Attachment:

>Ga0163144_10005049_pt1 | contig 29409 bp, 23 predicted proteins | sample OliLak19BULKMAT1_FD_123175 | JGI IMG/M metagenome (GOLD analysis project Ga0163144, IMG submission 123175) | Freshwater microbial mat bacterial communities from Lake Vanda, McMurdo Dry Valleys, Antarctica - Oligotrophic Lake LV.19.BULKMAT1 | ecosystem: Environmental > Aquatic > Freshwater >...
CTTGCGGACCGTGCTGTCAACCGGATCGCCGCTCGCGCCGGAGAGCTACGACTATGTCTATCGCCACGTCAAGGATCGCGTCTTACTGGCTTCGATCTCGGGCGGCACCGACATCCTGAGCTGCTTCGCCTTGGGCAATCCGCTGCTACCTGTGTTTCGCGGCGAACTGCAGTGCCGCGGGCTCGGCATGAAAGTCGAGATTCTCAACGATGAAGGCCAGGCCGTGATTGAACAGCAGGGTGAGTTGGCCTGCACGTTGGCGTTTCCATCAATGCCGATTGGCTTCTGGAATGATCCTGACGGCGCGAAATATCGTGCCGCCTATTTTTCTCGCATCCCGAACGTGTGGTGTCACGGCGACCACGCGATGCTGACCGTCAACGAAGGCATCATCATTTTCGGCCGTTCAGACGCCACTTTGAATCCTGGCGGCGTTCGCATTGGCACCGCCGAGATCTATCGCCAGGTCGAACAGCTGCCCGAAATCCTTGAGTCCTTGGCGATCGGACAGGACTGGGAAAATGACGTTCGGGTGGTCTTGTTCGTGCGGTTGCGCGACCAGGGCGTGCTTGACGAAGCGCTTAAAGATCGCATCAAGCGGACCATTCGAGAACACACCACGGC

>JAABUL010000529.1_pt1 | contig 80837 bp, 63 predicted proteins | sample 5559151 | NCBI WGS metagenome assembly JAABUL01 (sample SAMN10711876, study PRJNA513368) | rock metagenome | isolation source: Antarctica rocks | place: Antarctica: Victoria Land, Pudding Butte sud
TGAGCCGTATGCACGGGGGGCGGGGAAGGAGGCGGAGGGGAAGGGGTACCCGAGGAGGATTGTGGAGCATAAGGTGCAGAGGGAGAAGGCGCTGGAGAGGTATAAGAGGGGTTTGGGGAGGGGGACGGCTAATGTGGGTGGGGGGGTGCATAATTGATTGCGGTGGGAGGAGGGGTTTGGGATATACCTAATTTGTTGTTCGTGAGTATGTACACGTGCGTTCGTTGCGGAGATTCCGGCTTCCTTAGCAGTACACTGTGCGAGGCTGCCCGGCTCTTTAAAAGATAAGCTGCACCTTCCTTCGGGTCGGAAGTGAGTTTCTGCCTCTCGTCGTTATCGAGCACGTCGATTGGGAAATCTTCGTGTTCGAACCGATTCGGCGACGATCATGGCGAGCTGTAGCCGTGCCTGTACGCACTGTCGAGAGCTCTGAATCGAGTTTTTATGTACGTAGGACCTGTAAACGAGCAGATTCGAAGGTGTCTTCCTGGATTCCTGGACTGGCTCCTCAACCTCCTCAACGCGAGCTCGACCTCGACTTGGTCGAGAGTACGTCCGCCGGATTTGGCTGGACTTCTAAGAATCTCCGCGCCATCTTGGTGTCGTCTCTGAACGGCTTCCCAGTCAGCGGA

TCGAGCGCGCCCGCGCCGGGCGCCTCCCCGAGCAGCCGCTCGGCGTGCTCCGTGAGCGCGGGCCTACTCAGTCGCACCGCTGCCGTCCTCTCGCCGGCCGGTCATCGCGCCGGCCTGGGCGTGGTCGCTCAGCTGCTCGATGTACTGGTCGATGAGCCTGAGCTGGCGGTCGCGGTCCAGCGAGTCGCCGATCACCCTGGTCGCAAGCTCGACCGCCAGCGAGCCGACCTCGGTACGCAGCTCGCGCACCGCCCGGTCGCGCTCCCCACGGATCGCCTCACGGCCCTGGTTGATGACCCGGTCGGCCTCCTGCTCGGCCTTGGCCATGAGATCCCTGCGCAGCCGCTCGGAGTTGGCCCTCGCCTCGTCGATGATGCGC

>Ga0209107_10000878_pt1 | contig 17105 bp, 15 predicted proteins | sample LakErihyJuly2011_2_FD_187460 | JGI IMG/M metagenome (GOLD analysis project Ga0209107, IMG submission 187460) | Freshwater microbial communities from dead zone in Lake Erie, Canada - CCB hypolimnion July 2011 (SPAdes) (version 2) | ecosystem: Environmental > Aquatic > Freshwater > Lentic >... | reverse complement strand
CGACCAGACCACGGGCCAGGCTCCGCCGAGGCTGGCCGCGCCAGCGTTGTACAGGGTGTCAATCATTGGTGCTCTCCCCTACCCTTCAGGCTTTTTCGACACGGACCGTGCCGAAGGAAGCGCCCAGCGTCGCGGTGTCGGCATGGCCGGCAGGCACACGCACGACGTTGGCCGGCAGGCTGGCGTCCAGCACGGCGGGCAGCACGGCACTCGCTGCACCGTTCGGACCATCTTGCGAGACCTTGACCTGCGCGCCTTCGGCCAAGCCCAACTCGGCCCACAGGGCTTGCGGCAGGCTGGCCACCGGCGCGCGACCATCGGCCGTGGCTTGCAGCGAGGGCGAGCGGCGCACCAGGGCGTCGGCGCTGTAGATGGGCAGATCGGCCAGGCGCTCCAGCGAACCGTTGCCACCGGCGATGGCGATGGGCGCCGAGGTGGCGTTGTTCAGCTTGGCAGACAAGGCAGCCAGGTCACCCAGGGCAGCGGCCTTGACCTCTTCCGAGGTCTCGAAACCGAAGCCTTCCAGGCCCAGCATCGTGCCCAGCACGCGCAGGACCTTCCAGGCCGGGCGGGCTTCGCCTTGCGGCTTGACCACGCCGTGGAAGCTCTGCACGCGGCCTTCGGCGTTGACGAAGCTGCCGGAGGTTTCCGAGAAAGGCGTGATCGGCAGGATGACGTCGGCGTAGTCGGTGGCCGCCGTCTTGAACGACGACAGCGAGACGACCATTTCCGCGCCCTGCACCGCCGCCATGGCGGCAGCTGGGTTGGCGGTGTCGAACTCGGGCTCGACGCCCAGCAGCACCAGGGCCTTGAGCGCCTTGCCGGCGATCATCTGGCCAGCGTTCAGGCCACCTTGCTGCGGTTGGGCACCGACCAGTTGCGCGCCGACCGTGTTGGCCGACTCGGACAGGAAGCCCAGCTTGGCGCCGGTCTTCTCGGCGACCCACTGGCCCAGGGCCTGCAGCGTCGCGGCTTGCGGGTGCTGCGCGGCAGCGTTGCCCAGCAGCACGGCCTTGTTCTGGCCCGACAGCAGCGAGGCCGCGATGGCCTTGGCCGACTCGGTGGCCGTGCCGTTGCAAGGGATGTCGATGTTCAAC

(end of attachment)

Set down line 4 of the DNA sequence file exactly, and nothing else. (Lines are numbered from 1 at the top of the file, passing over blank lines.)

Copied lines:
TGAGCCGTATGCACGGGGGGCGGGGAAGGAGGCGGAGGGGAAGGGGTACCCGAGGAGGATTGTGGAGCATAAGGTGCAGAGGGAGAAGGCGCTGGAGAGGTATAAGAGGGGTTTGGGGAGGGGGACGGCTAATGTGGGTGGGGGGGTGCATAATTGATTGCGGTGGGAGGAGGGGTTTGGGATATACCTAATTTGTTGTTCGTGAGTATGTACACGTGCGTTCGTTGCGGAGATTCCGGCTTCCTTAGCAGTACACTGTGCGAGGCTGCCCGGCTCTTTAAAAGATAAGCTGCACCTTCCTTCGGGTCGGAAGTGAGTTTCTGCCTCTCGTCGTTATCGAGCACGTCGATTGGGAAATCTTCGTGTTCGAACCGATTCGGCGACGATCATGGCGAGCTGTAGCCGTGCCTGTACGCACTGTCGAGAGCTCTGAATCGAGTTTTTATGTACGTAGGACCTGTAAACGAGCAGATTCGAAGGTGTCTTCCTGGATTCCTGGACTGGCTCCTCAACCTCCTCAACGCGAGCTCGACCTCGACTTGGTCGAGAGTACGTCCGCCGGATTTGGCTGGACTTCTAAGAATCTCCGCGCCATCTTGGTGTCGTCTCTGAACGGCTTCCCAGTCAGCGGA